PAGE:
Despite how severely affected her body was by her arthritis, Leslie was going through her life so graciously. She was very upbeat and didn’t feel sorry for herself.
I remember thinking ‘If she can do it, so can I.’
That’s another thing about Arthritis Foundation volunteerism. It gives you the chance to meet others with arthritis. You can’t isolate yourself. It’s important to see how other people with arthritis are living their lives.
For those readers who have hesitations about volunteering for the first time, what would you say to encourage them?
Make sure you find a way to volunteer that is a fit for you. It’s supposed to be fun – whether your definition of fun is data entry or an event committee. The Arthritis Foundation has volunteer opportunities for all.
Find out more:
The new Great West Region telephone helpline serves as a comprehensive tool to get you the information you need.
Since its very beginnings in 1948, the Arthritis Foundation has operated a telephone helpline to assist people diagnosed with arthritis and provide them with the arthritis resources and information they need. Last year alone, 1,071 callers reached out to the Arthritis Foundation, Great West Region through the helpline to request information on types of arthritis, medications, complementary therapies and local programs in their communities.
“There is always room for improvement in how we educate, inform and assist the people that call the Arthritis Foundation’s helpline,” says Lisa Fall, Chief Mission Office for the Arthritis Foundation, Great West Region. “We need to be able to consistently relay the latest resources that we offer, whether it is new program sites in the community or information on the Affordable Care Act as it relates to people with arthritis.”
In order to do this, the Arthritis Foundation, Great West Region is launching an enhanced, toll-free helpline in December, 2013. The centralized helpline will field calls from across the nine states of the Great West Region to one central resource hub. The new helpline will be led by Mary Haynes, a long-time Arthritis Foundation staff person with a wealth of knowledge about arthritis.
Mary (pictured right), who works from the Arthritis Foundation, Great West Region’s Salt Lake City office, has been employed by the Arthritis Foundation since 1976.
“If people have questions about arthritis, they should call our helpline. We have arthritis information that is up-to-date. There’s always someone who can provide callers with answers and one-on-one help about their arthritis issues,” Mary says. “Drug guides, local classes, various treatment brochures, information about lab tests, pamphlets on forms of arthritis – we offer it all.”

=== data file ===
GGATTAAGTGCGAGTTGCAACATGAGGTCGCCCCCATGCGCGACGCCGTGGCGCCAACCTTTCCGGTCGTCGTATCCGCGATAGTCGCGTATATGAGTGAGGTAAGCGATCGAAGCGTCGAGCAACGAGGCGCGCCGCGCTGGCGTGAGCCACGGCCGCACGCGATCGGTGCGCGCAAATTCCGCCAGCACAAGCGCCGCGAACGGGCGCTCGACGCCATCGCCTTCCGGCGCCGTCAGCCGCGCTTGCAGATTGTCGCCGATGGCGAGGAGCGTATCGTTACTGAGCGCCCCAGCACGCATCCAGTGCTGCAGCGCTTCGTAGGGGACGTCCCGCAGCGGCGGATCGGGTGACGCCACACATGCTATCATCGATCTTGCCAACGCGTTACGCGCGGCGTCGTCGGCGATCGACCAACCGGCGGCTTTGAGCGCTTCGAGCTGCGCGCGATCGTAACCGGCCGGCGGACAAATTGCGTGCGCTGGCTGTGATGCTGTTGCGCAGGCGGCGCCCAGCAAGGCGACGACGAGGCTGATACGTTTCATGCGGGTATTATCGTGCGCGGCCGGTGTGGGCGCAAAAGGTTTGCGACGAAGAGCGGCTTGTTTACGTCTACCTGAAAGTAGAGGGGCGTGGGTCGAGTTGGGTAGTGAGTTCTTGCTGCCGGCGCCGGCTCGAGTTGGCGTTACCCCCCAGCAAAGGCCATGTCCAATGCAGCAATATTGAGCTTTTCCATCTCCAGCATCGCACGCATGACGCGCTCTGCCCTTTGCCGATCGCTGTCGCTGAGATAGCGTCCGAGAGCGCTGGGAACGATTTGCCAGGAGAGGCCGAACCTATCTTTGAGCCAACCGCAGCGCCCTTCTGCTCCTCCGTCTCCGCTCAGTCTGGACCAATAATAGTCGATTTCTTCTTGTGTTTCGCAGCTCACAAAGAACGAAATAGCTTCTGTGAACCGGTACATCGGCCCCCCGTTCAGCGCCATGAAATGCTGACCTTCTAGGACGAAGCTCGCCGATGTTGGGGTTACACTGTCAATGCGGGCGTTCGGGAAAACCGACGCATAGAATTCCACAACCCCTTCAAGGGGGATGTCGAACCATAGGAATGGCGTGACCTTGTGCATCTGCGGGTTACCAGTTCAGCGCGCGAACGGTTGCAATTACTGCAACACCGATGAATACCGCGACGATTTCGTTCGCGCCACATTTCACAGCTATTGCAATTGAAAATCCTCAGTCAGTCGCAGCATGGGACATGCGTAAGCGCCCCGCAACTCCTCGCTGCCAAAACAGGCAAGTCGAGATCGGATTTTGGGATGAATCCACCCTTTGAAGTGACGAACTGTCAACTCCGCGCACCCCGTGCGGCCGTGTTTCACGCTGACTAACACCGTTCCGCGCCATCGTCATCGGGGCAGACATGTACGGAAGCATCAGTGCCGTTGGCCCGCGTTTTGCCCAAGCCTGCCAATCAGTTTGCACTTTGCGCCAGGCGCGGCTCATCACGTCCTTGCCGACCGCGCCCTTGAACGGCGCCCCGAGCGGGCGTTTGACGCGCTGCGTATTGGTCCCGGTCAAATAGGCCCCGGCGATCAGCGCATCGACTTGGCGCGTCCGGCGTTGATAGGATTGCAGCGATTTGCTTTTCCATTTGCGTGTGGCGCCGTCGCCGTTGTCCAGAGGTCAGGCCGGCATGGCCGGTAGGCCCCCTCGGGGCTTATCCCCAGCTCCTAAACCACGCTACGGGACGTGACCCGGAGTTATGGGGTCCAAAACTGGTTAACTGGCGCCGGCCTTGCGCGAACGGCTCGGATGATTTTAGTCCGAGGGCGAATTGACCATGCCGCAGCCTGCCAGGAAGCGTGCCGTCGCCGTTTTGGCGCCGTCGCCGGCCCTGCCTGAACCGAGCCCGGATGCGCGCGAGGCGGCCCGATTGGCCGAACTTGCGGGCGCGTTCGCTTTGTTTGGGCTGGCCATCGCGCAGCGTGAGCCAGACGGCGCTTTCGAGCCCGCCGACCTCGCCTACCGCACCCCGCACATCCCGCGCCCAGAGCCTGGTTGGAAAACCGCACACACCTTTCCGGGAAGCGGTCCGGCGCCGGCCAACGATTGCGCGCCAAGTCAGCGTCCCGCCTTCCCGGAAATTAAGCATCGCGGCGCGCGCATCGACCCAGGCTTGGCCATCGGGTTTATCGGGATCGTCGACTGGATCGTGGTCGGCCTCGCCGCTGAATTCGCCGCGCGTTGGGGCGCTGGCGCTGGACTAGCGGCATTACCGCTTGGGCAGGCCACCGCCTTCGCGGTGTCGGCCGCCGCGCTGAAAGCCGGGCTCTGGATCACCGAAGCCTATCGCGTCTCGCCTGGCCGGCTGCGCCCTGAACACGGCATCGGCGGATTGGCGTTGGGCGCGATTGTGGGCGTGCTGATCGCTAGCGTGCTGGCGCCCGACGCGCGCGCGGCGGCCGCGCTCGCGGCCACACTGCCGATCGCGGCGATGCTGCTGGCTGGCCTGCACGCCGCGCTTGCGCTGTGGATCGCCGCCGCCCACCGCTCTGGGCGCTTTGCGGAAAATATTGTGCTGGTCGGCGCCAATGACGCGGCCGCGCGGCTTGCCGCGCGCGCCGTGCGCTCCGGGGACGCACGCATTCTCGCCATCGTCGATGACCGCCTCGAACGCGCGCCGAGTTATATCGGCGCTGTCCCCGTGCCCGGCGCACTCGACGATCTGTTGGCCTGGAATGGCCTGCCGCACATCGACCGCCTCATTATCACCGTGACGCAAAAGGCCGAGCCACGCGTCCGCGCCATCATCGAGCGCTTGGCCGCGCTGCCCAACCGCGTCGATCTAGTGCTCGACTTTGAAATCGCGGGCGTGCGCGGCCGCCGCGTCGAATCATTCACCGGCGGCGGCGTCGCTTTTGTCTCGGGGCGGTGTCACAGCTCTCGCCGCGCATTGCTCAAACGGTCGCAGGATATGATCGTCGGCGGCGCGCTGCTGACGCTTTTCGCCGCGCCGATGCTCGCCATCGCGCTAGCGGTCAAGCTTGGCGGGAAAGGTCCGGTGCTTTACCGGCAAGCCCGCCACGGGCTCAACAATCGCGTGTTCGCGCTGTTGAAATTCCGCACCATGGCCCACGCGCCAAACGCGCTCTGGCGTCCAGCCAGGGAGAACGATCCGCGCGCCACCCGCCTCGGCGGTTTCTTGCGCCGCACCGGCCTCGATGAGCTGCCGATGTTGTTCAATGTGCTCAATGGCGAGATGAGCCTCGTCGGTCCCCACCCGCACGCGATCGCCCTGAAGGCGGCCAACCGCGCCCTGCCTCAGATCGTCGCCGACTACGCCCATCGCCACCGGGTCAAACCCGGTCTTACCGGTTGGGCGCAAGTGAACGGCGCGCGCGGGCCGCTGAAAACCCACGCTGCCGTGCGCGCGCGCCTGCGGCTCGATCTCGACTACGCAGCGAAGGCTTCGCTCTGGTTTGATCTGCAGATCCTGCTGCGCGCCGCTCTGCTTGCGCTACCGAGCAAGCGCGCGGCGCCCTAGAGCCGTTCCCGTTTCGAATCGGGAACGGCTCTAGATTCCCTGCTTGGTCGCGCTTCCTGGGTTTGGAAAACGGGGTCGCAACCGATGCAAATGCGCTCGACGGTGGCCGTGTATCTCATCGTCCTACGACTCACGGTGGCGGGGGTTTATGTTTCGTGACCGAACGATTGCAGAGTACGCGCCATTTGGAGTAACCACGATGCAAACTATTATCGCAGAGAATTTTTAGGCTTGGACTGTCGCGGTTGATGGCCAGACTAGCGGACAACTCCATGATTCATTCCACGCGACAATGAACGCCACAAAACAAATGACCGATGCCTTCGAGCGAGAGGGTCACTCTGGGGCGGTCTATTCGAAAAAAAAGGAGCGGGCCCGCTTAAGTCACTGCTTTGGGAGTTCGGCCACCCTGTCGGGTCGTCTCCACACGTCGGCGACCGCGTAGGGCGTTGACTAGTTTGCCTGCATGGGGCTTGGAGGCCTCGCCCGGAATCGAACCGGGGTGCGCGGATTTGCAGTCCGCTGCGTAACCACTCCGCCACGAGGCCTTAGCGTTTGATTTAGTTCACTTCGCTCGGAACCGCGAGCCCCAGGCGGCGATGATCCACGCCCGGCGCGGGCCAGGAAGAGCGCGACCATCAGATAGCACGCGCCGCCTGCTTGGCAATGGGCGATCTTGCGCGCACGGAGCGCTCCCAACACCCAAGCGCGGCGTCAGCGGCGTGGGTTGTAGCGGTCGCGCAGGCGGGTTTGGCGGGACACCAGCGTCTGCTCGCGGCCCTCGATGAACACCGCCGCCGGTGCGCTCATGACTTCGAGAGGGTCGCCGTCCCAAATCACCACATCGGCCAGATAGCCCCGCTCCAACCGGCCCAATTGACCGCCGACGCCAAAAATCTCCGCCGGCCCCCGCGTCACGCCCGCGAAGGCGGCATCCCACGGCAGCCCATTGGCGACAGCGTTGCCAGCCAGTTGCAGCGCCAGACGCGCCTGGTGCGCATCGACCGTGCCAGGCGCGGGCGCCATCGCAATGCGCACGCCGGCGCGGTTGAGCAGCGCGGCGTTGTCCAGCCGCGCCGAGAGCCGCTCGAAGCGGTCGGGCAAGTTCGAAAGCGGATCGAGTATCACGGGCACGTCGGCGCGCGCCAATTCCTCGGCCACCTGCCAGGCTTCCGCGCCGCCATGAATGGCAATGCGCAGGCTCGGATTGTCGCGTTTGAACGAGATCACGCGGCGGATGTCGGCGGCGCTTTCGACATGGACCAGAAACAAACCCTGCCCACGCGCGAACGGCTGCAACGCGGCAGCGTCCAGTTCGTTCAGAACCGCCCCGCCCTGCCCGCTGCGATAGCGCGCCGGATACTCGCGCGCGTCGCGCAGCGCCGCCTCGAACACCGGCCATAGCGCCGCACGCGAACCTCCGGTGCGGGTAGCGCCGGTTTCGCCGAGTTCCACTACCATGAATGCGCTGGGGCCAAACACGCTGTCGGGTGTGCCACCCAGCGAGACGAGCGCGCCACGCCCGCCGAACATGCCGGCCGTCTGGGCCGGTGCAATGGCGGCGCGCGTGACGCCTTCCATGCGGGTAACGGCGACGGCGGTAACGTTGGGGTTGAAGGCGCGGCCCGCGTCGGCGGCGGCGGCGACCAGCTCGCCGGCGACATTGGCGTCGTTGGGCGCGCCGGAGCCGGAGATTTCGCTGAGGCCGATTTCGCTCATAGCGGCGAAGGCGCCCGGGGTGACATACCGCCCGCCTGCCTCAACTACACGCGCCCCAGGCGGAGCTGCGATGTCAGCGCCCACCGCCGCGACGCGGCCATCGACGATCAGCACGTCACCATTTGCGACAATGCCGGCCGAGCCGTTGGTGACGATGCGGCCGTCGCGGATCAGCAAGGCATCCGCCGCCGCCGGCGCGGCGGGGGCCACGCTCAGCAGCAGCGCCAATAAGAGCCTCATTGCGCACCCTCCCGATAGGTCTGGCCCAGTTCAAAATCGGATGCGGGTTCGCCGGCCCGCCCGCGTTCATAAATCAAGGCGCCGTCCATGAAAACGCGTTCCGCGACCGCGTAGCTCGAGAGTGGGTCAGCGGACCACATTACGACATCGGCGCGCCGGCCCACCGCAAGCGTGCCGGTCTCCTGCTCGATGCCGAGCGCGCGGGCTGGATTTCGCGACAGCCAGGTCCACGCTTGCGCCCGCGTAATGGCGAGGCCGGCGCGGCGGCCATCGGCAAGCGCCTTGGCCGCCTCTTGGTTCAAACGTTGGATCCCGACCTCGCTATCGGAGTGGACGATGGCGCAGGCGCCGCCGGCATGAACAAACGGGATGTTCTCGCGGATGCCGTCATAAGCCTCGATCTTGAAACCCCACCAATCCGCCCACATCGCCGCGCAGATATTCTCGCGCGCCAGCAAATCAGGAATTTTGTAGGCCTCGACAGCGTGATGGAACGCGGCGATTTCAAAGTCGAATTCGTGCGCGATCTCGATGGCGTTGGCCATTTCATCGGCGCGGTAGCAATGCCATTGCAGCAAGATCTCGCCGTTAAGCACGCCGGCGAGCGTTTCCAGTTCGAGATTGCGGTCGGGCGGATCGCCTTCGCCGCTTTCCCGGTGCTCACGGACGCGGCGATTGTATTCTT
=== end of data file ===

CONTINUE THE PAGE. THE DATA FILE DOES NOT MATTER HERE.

Mary continues, “I’ve been answering calls from people with arthritis for a few decades, but a lot of the questions that callers ask have stayed the same. People typically want specific information about rheumatoid arthritis (RA), osteoarthritis (OA) and other forms of rheumatic diseases. They also want to know how to find a list of local rheumatology experts.”
Callers don’t necessarily always realize the depth of information that the Arthritis Foundation provides, as Mary attests. “They may not know that we offer educational forums, or arthritis aquatics, exercise, tai chi or Walk with Ease classes in the community. People often don’t know that we have a website with lots of information on it. A lot of people don’t know the value of seeing a rheumatologist instead of a family physician for their arthritis issues.”
Mary’s value in staffing the arthritis helpline comes not only from her professional experience from working at the Arthritis Foundation for the past 37 years, but also from her own personal experience of living with arthritis. Mary has been diagnosed with RA, ankylosing spondylitis, spinal stenosis and OA. She’s had many medical procedures over the years related to her diagnoses, including a fusion of her right thumb, her left hip replaced, and bilateral knee replacements. Mary admits that her forms of arthritis have brought hardships over the years. She has countered these hardships with an active lifestyle including swimming, tennis and golf, and the power of positive thinking.
“Those people with a defeatist attitude usually have more trouble with their arthritis. In my experience, the people with the positive attitude, even when they have worse arthritis symptoms, cope better than the people with defeatist attitudes.” Mary continues, “You will always find complainers. The biggest complainers aren’t the people with the most severe arthritis. I’ve been coping with arthritis for 45 years and feel like I’ve been able to live a fairly normal life. You deal with it. You live with it. You move on.”
For those readers who may have hesitations about calling the Arthritis Foundation’s helpline for information, Mary offers this perspective, “It’s best to call us and get the information you need. Learning more will help you deal with the disease in ways you can’t imagine – physically and mentally.”